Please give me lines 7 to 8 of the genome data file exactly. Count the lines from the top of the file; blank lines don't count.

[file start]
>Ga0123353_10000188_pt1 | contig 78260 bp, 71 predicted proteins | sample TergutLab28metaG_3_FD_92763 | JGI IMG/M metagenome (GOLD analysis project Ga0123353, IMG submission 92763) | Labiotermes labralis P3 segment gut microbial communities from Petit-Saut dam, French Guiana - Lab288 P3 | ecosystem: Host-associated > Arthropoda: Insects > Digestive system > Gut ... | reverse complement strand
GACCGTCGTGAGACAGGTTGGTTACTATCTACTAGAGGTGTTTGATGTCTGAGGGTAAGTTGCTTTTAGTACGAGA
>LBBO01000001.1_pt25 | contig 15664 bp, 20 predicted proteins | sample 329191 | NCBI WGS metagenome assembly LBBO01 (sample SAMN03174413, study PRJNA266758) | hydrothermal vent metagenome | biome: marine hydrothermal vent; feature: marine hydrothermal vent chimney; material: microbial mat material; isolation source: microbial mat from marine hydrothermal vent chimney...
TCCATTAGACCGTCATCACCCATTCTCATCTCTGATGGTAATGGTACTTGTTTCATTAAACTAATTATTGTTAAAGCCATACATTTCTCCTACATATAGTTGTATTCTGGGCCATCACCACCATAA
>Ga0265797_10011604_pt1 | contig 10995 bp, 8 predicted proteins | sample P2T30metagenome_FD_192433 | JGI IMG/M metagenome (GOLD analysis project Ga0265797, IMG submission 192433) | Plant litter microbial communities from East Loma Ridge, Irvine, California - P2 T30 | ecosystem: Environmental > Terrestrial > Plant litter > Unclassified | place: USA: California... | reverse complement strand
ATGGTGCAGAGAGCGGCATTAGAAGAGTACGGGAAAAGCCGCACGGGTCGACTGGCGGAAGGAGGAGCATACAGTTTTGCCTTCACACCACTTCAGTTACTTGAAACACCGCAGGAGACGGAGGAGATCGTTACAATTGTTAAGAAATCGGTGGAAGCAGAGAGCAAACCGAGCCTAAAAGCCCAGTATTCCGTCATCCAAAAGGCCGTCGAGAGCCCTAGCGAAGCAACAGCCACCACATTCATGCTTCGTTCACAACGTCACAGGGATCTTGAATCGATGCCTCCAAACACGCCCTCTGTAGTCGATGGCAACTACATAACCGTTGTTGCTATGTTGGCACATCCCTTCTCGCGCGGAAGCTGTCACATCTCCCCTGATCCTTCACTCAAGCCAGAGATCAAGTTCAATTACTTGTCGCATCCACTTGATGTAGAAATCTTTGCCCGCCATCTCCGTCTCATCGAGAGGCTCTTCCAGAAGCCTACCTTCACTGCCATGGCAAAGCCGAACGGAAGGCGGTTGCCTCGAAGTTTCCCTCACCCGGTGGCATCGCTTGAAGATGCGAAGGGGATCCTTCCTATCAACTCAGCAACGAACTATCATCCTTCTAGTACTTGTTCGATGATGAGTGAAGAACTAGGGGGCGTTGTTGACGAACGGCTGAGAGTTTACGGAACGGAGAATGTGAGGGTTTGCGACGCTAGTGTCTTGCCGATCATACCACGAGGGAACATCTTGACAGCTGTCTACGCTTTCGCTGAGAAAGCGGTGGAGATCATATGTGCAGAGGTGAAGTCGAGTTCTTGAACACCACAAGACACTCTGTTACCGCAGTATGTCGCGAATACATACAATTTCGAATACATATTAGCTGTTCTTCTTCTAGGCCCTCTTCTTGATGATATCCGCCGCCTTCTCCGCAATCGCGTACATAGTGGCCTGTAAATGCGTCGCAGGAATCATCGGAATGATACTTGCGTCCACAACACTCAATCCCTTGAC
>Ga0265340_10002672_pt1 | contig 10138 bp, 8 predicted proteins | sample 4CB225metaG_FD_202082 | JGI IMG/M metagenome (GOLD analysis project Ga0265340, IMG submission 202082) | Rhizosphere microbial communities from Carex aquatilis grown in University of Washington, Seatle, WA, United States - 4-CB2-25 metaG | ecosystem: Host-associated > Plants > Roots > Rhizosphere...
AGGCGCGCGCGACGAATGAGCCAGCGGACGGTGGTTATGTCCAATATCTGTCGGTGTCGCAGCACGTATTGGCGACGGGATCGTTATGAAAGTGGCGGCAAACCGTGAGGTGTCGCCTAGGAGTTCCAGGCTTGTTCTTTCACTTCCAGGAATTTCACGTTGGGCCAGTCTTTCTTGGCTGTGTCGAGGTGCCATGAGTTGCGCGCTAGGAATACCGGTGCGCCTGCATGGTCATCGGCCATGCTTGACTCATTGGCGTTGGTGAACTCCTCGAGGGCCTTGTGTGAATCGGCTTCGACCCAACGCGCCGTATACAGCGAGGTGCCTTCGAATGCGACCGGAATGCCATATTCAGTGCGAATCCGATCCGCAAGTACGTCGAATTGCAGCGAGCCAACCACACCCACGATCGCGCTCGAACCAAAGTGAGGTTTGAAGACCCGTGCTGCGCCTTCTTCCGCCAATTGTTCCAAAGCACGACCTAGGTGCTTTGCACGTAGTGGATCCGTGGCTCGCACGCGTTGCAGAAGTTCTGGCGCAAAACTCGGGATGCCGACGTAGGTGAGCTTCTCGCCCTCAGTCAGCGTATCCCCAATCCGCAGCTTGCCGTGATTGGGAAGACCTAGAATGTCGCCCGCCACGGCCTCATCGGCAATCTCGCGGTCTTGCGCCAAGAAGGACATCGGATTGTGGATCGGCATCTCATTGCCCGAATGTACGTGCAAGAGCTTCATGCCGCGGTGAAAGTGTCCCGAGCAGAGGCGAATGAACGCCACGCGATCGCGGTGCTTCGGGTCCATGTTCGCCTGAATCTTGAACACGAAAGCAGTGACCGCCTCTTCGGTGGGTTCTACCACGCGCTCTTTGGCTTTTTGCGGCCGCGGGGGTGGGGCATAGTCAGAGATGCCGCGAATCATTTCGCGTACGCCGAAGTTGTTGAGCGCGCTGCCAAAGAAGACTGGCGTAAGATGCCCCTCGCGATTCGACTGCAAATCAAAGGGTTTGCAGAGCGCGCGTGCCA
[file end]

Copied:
>Ga0265340_10002672_pt1 | contig 10138 bp, 8 predicted proteins | sample 4CB225metaG_FD_202082 | JGI IMG/M metagenome (GOLD analysis project Ga0265340, IMG submission 202082) | Rhizosphere microbial communities from Carex aquatilis grown in University of Washington, Seatle, WA, United States - 4-CB2-25 metaG | ecosystem: Host-associated > Plants > Roots > Rhizosphere...
AGGCGCGCGCGACGAATGAGCCAGCGGACGGTGGTTATGTCCAATATCTGTCGGTGTCGCAGCACGTATTGGCGACGGGATCGTTATGAAAGTGGCGGCAAACCGTGAGGTGTCGCCTAGGAGTTCCAGGCTTGTTCTTTCACTTCCAGGAATTTCACGTTGGGCCAGTCTTTCTTGGCTGTGTCGAGGTGCCATGAGTTGCGCGCTAGGAATACCGGTGCGCCTGCATGGTCATCGGCCATGCTTGACTCATTGGCGTTGGTGAACTCCTCGAGGGCCTTGTGTGAATCGGCTTCGACCCAACGCGCCGTATACAGCGAGGTGCCTTCGAATGCGACCGGAATGCCATATTCAGTGCGAATCCGATCCGCAAGTACGTCGAATTGCAGCGAGCCAACCACACCCACGATCGCGCTCGAACCAAAGTGAGGTTTGAAGACCCGTGCTGCGCCTTCTTCCGCCAATTGTTCCAAAGCACGACCTAGGTGCTTTGCACGTAGTGGATCCGTGGCTCGCACGCGTTGCAGAAGTTCTGGCGCAAAACTCGGGATGCCGACGTAGGTGAGCTTCTCGCCCTCAGTCAGCGTATCCCCAATCCGCAGCTTGCCGTGATTGGGAAGACCTAGAATGTCGCCCGCCACGGCCTCATCGGCAATCTCGCGGTCTTGCGCCAAGAAGGACATCGGATTGTGGATCGGCATCTCATTGCCCGAATGTACGTGCAAGAGCTTCATGCCGCGGTGAAAGTGTCCCGAGCAGAGGCGAATGAACGCCACGCGATCGCGGTGCTTCGGGTCCATGTTCGCCTGAATCTTGAACACGAAAGCAGTGACCGCCTCTTCGGTGGGTTCTACCACGCGCTCTTTGGCTTTTTGCGGCCGCGGGGGTGGGGCATAGTCAGAGATGCCGCGAATCATTTCGCGTACGCCGAAGTTGTTGAGCGCGCTGCCAAAGAAGACTGGCGTAAGATGCCCCTCGCGATTCGACTGCAAATCAAAGGGTTTGCAGAGCGCGCGTGCCA